After nailing a regular jump there will be a sequence of moves that appear on the bottom of the screen and by getting all of them in order the racer will pull off a special combo. The instructions are randomly generated and there's just one super combo per character so pulling off the move just feels like going through the motions. It also requires a good amount of air time to do without crashing and since getting three out of the four moves barely has any reward it's all or nothing. With so many other more interesting trick systems in other games it's a shame that this one is so incredibly shallow.
While the jumping skills can be done whenever possible, the most important skill is that of waving the arms in the air with precision. While on the rails (which players only get off when they end) there are icons that can be hit by reaching out with one's hands. There are groups of them and players get extra points or turbo boost by nailing the whole group. The strategy is really just reflexes, but by getting a special combo of gear-shaped icons the rail switch will move and players can change their course.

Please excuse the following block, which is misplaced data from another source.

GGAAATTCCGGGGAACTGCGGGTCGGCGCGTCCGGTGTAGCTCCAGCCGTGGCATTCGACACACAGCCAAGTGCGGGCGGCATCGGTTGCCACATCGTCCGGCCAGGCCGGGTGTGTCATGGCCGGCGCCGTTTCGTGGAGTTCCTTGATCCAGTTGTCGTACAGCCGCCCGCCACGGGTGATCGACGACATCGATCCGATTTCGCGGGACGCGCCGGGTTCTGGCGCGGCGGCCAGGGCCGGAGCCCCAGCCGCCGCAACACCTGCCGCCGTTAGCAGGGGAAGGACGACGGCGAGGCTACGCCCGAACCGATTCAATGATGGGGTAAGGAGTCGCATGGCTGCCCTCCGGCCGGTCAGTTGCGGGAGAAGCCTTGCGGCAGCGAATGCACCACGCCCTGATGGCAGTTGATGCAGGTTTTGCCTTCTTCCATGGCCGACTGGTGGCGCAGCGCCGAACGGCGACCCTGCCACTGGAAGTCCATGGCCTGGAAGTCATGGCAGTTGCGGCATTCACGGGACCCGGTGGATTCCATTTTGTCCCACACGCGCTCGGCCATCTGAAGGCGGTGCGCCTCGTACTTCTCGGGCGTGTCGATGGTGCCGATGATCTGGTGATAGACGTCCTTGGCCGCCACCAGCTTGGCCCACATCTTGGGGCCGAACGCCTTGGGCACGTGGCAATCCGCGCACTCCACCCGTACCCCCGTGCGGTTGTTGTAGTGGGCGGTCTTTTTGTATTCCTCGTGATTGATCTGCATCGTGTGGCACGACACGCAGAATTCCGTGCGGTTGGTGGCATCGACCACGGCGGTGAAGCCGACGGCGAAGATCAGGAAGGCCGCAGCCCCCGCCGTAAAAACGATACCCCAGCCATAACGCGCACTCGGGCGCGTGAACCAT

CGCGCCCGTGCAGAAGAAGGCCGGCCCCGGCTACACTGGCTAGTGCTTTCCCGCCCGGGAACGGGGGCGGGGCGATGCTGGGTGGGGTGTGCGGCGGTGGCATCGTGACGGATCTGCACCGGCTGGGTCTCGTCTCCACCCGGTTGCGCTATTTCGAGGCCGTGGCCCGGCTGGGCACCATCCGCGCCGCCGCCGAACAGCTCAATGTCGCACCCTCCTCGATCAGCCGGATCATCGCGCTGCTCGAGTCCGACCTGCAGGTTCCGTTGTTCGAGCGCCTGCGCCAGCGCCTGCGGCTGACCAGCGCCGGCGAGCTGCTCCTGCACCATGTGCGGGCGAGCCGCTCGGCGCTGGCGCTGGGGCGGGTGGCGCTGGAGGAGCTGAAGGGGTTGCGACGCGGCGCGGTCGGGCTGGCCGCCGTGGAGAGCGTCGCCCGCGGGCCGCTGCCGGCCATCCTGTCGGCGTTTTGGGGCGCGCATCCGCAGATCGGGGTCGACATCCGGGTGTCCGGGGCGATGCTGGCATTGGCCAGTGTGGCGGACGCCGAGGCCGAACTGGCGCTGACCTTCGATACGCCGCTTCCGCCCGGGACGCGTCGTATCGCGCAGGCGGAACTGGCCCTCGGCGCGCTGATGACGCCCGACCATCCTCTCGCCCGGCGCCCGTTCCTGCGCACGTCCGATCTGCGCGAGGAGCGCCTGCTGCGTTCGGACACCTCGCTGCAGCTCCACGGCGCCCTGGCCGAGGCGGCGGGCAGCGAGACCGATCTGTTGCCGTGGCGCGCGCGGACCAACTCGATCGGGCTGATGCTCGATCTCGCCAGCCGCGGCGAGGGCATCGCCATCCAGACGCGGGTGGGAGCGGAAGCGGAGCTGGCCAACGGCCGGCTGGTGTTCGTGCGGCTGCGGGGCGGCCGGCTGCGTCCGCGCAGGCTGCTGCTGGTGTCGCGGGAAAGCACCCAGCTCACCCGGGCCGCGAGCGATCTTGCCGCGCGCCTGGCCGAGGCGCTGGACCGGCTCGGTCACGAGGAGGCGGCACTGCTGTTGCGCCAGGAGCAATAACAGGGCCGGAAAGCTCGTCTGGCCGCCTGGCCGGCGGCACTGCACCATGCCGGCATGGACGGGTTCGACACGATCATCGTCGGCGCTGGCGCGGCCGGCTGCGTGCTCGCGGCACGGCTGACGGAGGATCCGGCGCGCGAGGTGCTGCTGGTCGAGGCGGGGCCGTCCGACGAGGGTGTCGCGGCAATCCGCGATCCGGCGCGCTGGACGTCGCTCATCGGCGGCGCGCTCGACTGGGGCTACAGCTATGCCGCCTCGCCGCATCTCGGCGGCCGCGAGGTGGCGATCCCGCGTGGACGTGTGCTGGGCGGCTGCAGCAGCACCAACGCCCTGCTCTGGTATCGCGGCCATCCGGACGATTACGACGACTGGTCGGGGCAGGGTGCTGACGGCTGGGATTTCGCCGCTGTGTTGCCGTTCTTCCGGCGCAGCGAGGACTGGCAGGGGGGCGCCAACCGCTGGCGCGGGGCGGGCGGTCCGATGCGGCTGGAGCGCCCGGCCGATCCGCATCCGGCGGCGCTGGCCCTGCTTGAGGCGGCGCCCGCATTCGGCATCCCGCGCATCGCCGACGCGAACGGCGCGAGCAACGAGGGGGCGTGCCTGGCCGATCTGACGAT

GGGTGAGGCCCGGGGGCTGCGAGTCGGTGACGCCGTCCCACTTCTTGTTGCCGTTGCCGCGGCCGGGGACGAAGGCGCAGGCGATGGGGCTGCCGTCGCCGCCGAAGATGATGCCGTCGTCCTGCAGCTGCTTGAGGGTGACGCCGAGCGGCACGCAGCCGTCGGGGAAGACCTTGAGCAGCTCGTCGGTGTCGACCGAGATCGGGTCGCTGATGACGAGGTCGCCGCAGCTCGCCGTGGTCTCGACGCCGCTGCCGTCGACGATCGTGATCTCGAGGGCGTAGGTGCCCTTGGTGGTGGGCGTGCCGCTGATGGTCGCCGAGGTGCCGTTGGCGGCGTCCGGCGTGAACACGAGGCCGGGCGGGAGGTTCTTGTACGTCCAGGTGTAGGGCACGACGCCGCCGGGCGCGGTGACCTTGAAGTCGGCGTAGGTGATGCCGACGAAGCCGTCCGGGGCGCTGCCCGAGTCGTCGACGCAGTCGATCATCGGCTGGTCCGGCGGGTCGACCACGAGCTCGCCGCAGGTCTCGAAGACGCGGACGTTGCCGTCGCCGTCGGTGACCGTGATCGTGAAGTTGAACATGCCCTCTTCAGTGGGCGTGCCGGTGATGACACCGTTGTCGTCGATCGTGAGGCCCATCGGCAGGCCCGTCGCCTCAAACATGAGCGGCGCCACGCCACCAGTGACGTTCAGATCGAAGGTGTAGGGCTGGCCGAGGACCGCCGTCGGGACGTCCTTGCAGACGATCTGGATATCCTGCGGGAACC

Players who are familiar with Harmonix's previous games Frequency and Amplitude (both highly recommended) will be in comfortable territory on the rails. The combos start out easy enough, but by the last course in the game they require some complicated arm movements in order to win the big points and get the glory. The jumps may be on auto-pilot, but there's no way to bluff through the rails and aside from the steering controls this is one of the best elements of the game.
One of the most disappointing aspects of AntiGrav is that there are only five courses in the whole game. These are split up into slight variations for Speed and Style races where players race other boarders or just try to nab a high score with lots of aerial tricks and combos on the rails, but this is still a small number to play with. To be fair, the courses have a large amount of alternate paths that will take a fair amount of exploration to fully discover and each one will take several minutes to go through so this is not a quick and easy affair.
Since the courses need to be navigated with some lightning quick hand-eye reflexes as well as anticipating some of the track, AntiGrav has much more to offer than the regular EyeToy games. After working up through the first four courses, getting to the Black Rock Ridge course is like a big, fat dessert for the whole game. In a nod to the snowboarding games out there, this course shoots the players off of some huge jumps as they go from the top of a mountain to the bottom. At this point the game rewards players with action that gets epic as everything gets faster and bigger with some extra complicated combos to hit